Brains in a Bar

The Association of Rice Alumni’s Brains in a Bar series mixes socializing and learning in a fun and casual environment. Grab a drink and hear from a lineup of incredible Rice faculty and staff.


Upcoming Events

Brains in a Bar - Jon Flynn

Jon Flynn, assistant teaching professor of BioSciences and Texas Medical Center neuroscience liaison for undergraduate research at Rice, is joining us for our next Brains in a Bar live and in-person!

Brains in a Bar gives you the opportunity to grab a drink with fellow Owls and learn something new from some of Rice’s most engaging faculty members. Flynn’s doctoral studies at UTHealth focused on the computational underpinnings of perceptual phenomena. He is responsible for building the new neuroscience major at Rice and is organizing inter-institutional relationships within the Houston neuroscience community.

Brains in a Bar with Jon Flynn
Tuesday, July 28
6–8 p.m.

True Anomaly Brewing Company
2012 Dallas St.
Houston, TX 77003

Event Pricing:
Alumni - $10
Walk-in - $15

REGISTER


Past Speakers

Brains in a Bar with Harrison and Leebron

Yvette Pearson Brains in a Bar

Jeffrey Kripal

Dean Desroches Brains in a Bar

CHARLES "CHAZ" LUSK MBA '08

Charles

Business plans don't necessarily capture the fragile moments just before and after any new enterprise launch. The ability to anticipate and recognize unexpected challenges and opportunities can mean the difference between success and failure. In "Beyond the Business Plan: Start-up Lessons Learned Through the Unexpected," Chaz Lusk '08 led a discussion covering the essential but frequently overlooked aspects of new enterprise development.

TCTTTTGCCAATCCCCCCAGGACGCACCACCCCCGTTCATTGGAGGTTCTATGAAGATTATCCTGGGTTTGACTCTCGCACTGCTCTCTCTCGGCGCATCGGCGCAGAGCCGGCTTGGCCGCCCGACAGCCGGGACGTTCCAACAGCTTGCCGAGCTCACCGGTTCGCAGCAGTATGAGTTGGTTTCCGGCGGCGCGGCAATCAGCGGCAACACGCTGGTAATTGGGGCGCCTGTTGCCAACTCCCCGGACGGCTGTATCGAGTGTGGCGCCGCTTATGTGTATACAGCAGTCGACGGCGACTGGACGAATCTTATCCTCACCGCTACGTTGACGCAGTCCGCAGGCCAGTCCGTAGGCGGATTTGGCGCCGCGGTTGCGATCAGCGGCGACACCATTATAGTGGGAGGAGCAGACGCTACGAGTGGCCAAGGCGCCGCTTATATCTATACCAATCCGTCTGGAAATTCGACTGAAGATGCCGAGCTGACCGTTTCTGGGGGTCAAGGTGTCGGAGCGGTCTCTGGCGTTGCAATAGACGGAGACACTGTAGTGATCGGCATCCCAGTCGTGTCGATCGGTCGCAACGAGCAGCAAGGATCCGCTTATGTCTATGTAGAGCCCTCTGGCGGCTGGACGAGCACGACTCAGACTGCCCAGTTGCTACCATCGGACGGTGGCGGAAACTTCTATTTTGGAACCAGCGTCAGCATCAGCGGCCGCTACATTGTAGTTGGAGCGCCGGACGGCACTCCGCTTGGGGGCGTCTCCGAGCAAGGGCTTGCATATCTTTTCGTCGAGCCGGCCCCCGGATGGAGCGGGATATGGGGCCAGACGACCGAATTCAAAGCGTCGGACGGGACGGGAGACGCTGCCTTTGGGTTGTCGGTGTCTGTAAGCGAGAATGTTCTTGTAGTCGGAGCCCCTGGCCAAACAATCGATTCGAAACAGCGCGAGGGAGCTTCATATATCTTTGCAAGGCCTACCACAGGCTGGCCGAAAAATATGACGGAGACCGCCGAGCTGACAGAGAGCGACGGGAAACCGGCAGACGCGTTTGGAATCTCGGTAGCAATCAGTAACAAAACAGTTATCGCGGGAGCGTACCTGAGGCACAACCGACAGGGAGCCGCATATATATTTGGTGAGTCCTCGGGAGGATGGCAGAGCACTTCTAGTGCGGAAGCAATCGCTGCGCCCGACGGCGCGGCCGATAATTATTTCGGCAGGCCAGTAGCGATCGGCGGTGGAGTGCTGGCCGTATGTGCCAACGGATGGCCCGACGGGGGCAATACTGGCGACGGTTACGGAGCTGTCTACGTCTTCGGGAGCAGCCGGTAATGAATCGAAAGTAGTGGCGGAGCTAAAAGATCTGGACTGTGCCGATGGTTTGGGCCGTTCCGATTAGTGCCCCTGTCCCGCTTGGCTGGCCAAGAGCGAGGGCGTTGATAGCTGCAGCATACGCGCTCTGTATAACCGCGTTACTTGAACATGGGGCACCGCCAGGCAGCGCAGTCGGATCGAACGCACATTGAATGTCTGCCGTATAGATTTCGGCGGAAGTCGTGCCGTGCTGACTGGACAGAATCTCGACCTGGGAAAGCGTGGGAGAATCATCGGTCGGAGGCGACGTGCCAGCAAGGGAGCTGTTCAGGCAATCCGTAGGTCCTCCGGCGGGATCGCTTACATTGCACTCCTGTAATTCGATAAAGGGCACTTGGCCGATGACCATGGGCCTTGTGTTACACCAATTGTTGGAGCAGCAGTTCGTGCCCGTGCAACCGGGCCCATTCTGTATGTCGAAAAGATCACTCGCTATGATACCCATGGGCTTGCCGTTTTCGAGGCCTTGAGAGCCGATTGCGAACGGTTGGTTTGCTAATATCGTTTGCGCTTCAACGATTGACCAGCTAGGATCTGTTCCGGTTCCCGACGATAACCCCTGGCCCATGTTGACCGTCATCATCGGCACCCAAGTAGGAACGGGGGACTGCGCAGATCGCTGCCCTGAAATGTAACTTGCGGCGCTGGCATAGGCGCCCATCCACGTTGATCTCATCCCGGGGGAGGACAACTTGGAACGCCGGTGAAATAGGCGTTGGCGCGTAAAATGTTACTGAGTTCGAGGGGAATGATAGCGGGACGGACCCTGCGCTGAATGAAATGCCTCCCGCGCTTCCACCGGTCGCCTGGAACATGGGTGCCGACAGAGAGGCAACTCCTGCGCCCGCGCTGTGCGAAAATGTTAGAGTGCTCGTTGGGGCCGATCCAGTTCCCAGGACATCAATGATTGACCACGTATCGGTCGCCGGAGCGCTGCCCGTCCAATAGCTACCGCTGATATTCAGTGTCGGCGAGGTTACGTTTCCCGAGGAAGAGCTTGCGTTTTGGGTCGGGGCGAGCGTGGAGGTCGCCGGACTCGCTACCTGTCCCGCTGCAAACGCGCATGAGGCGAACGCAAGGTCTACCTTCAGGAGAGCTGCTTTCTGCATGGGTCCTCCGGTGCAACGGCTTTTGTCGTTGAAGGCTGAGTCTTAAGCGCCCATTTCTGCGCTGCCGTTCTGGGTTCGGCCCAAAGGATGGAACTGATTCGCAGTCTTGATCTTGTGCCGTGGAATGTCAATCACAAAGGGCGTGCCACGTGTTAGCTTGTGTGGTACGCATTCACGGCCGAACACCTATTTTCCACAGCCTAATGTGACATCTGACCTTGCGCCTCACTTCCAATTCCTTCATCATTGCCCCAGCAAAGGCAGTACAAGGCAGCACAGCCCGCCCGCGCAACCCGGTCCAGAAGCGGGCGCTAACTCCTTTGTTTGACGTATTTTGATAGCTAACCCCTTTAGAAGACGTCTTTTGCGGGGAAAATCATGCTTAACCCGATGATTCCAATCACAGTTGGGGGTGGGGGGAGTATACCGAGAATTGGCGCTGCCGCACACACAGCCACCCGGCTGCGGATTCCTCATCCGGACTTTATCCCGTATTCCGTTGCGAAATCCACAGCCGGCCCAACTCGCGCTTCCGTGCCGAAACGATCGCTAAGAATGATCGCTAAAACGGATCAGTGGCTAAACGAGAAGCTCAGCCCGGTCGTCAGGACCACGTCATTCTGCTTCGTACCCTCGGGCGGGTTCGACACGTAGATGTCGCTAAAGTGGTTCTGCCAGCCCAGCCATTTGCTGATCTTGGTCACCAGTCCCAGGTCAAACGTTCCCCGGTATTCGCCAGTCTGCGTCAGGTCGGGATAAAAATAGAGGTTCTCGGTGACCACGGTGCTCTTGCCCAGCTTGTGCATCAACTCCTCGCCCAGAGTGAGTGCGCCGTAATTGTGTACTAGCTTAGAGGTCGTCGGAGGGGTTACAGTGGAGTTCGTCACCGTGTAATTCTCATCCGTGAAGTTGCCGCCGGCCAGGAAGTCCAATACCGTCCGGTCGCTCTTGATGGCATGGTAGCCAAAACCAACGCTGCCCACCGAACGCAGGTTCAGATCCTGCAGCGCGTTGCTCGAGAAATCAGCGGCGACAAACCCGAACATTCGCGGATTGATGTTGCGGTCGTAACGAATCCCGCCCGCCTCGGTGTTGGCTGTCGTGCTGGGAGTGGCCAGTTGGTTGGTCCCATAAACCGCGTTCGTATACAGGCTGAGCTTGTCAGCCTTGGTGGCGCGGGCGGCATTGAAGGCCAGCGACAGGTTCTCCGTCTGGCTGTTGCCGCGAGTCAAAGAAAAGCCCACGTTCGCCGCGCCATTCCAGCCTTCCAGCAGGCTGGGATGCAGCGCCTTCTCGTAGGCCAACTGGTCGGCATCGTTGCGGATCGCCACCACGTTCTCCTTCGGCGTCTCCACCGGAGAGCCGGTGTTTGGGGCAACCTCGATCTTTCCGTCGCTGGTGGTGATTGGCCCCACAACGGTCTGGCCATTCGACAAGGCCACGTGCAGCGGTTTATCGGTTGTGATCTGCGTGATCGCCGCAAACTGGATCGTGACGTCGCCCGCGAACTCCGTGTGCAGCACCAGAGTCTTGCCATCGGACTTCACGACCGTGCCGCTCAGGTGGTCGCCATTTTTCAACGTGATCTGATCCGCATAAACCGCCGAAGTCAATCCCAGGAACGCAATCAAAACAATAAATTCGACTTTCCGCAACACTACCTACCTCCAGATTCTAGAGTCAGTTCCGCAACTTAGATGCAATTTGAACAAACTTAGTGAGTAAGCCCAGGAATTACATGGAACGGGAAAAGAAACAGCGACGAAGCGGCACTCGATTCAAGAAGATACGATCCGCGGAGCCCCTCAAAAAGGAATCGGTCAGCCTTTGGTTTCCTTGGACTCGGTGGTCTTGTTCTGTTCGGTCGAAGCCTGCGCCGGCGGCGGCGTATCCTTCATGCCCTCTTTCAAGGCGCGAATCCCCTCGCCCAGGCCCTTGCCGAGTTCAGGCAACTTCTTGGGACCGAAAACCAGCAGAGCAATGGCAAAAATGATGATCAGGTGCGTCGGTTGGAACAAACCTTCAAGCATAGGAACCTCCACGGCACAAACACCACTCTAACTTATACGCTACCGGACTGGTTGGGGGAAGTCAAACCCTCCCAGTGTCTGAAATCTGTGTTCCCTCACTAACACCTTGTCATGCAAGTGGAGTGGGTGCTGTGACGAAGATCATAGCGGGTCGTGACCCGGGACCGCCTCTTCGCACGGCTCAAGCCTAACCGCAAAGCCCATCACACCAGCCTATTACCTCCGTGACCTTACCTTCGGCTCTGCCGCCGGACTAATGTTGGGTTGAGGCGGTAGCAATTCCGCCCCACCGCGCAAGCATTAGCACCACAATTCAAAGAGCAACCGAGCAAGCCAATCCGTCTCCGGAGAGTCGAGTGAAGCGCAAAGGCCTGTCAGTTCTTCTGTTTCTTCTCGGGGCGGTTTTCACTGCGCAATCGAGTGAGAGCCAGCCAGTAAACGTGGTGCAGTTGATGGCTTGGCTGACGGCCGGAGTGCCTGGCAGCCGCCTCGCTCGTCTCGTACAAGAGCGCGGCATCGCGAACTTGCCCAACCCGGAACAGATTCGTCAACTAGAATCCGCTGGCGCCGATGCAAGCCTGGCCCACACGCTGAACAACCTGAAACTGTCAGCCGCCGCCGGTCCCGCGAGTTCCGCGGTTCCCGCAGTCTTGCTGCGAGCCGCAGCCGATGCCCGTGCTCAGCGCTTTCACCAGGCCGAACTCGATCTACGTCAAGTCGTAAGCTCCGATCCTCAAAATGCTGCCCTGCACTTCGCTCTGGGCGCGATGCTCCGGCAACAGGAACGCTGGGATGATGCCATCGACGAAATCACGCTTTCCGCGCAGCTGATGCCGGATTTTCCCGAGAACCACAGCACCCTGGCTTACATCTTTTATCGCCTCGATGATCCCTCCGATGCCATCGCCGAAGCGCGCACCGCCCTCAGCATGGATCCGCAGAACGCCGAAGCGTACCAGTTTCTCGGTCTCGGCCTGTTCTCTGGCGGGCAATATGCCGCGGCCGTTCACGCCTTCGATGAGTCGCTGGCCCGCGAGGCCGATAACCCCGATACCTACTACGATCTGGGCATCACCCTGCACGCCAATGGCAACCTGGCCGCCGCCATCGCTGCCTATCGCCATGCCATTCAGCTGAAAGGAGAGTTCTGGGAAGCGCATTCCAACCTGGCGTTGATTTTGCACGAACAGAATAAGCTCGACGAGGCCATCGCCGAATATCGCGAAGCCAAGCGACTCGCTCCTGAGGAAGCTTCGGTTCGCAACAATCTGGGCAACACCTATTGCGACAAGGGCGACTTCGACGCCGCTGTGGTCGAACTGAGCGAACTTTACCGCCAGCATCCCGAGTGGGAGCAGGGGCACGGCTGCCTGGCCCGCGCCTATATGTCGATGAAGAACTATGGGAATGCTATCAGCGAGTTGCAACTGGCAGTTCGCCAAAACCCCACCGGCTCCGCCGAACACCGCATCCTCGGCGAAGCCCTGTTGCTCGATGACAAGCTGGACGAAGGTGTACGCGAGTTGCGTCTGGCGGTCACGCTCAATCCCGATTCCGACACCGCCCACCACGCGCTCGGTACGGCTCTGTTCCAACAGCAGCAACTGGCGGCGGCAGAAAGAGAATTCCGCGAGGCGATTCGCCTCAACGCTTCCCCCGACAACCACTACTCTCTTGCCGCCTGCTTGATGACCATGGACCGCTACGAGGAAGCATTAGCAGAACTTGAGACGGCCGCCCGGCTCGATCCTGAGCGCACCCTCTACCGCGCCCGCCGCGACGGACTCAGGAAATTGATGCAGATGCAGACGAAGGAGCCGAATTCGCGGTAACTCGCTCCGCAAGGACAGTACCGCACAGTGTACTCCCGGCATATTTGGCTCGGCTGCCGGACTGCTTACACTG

NICOLE VAN DEN HEUVEL '81

Nicole Van Den Heuvel '81

Nicole Van Den Heuvel ’81 led an interactive session about the value and importance of branding yourself. Guests learned what this means, best practices to get ahead in the workplace and how to expand your Rice network.





DR. CRAIG CONSIDINE

JAMIE PADGETT

What does it mean to be Irish? For many people in Ireland and the Irish diaspora, the answers to that question may range from ‘being white and Catholic’ to having ‘Irish roots.’ But what about people and groups that do not fit these rigid categories and racialized identities? This talk explored these issues by presenting interview data of young first- and second-generation Pakistani Muslim and non-Muslim men living in Dublin, Ireland. Dr. Craig Considine, a graduate of Trinity College Dublin with family links in County Clare, Ireland, re-imagined Irish identity by addressing its fluidity throughout history and during the 21st century.